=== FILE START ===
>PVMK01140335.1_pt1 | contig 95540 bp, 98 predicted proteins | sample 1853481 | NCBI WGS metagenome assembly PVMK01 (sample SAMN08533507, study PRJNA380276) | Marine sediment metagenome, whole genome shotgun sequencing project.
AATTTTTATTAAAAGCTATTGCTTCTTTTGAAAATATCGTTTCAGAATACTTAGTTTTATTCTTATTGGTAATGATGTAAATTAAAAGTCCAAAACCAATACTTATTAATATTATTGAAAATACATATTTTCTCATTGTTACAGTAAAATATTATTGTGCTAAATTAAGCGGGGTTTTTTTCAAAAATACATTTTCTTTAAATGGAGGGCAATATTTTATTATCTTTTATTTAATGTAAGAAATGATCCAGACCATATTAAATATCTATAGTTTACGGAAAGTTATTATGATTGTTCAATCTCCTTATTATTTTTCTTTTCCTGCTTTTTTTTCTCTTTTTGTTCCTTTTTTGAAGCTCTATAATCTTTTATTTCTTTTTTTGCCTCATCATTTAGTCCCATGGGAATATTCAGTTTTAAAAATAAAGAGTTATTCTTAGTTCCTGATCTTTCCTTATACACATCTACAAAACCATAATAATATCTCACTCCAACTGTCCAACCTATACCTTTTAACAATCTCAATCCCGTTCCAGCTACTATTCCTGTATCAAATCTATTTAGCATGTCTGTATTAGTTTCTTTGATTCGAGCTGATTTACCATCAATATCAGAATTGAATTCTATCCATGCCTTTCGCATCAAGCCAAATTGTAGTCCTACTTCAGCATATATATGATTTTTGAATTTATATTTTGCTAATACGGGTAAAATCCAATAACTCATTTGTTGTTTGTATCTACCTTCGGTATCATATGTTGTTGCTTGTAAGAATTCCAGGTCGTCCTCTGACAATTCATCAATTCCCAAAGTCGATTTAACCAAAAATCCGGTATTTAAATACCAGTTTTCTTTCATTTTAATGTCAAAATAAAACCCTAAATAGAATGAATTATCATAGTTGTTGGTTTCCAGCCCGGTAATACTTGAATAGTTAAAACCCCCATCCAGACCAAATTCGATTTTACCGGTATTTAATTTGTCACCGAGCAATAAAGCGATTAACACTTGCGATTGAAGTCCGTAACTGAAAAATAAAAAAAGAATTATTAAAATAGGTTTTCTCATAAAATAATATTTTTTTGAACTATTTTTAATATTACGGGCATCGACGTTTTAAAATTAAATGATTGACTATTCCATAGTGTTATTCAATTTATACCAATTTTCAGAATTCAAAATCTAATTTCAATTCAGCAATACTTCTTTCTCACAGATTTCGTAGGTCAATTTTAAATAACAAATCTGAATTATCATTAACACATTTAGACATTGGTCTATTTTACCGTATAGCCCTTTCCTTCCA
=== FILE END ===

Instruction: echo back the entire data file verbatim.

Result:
>PVMK01140335.1_pt1 | contig 95540 bp, 98 predicted proteins | sample 1853481 | NCBI WGS metagenome assembly PVMK01 (sample SAMN08533507, study PRJNA380276) | Marine sediment metagenome, whole genome shotgun sequencing project.
AATTTTTATTAAAAGCTATTGCTTCTTTTGAAAATATCGTTTCAGAATACTTAGTTTTATTCTTATTGGTAATGATGTAAATTAAAAGTCCAAAACCAATACTTATTAATATTATTGAAAATACATATTTTCTCATTGTTACAGTAAAATATTATTGTGCTAAATTAAGCGGGGTTTTTTTCAAAAATACATTTTCTTTAAATGGAGGGCAATATTTTATTATCTTTTATTTAATGTAAGAAATGATCCAGACCATATTAAATATCTATAGTTTACGGAAAGTTATTATGATTGTTCAATCTCCTTATTATTTTTCTTTTCCTGCTTTTTTTTCTCTTTTTGTTCCTTTTTTGAAGCTCTATAATCTTTTATTTCTTTTTTTGCCTCATCATTTAGTCCCATGGGAATATTCAGTTTTAAAAATAAAGAGTTATTCTTAGTTCCTGATCTTTCCTTATACACATCTACAAAACCATAATAATATCTCACTCCAACTGTCCAACCTATACCTTTTAACAATCTCAATCCCGTTCCAGCTACTATTCCTGTATCAAATCTATTTAGCATGTCTGTATTAGTTTCTTTGATTCGAGCTGATTTACCATCAATATCAGAATTGAATTCTATCCATGCCTTTCGCATCAAGCCAAATTGTAGTCCTACTTCAGCATATATATGATTTTTGAATTTATATTTTGCTAATACGGGTAAAATCCAATAACTCATTTGTTGTTTGTATCTACCTTCGGTATCATATGTTGTTGCTTGTAAGAATTCCAGGTCGTCCTCTGACAATTCATCAATTCCCAAAGTCGATTTAACCAAAAATCCGGTATTTAAATACCAGTTTTCTTTCATTTTAATGTCAAAATAAAACCCTAAATAGAATGAATTATCATAGTTGTTGGTTTCCAGCCCGGTAATACTTGAATAGTTAAAACCCCCATCCAGACCAAATTCGATTTTACCGGTATTTAATTTGTCACCGAGCAATAAAGCGATTAACACTTGCGATTGAAGTCCGTAACTGAAAAATAAAAAAAGAATTATTAAAATAGGTTTTCTCATAAAATAATATTTTTTTGAACTATTTTTAATATTACGGGCATCGACGTTTTAAAATTAAATGATTGACTATTCCATAGTGTTATTCAATTTATACCAATTTTCAGAATTCAAAATCTAATTTCAATTCAGCAATACTTCTTTCTCACAGATTTCGTAGGTCAATTTTAAATAACAAATCTGAATTATCATTAACACATTTAGACATTGGTCTATTTTACCGTATAGCCCTTTCCTTCCA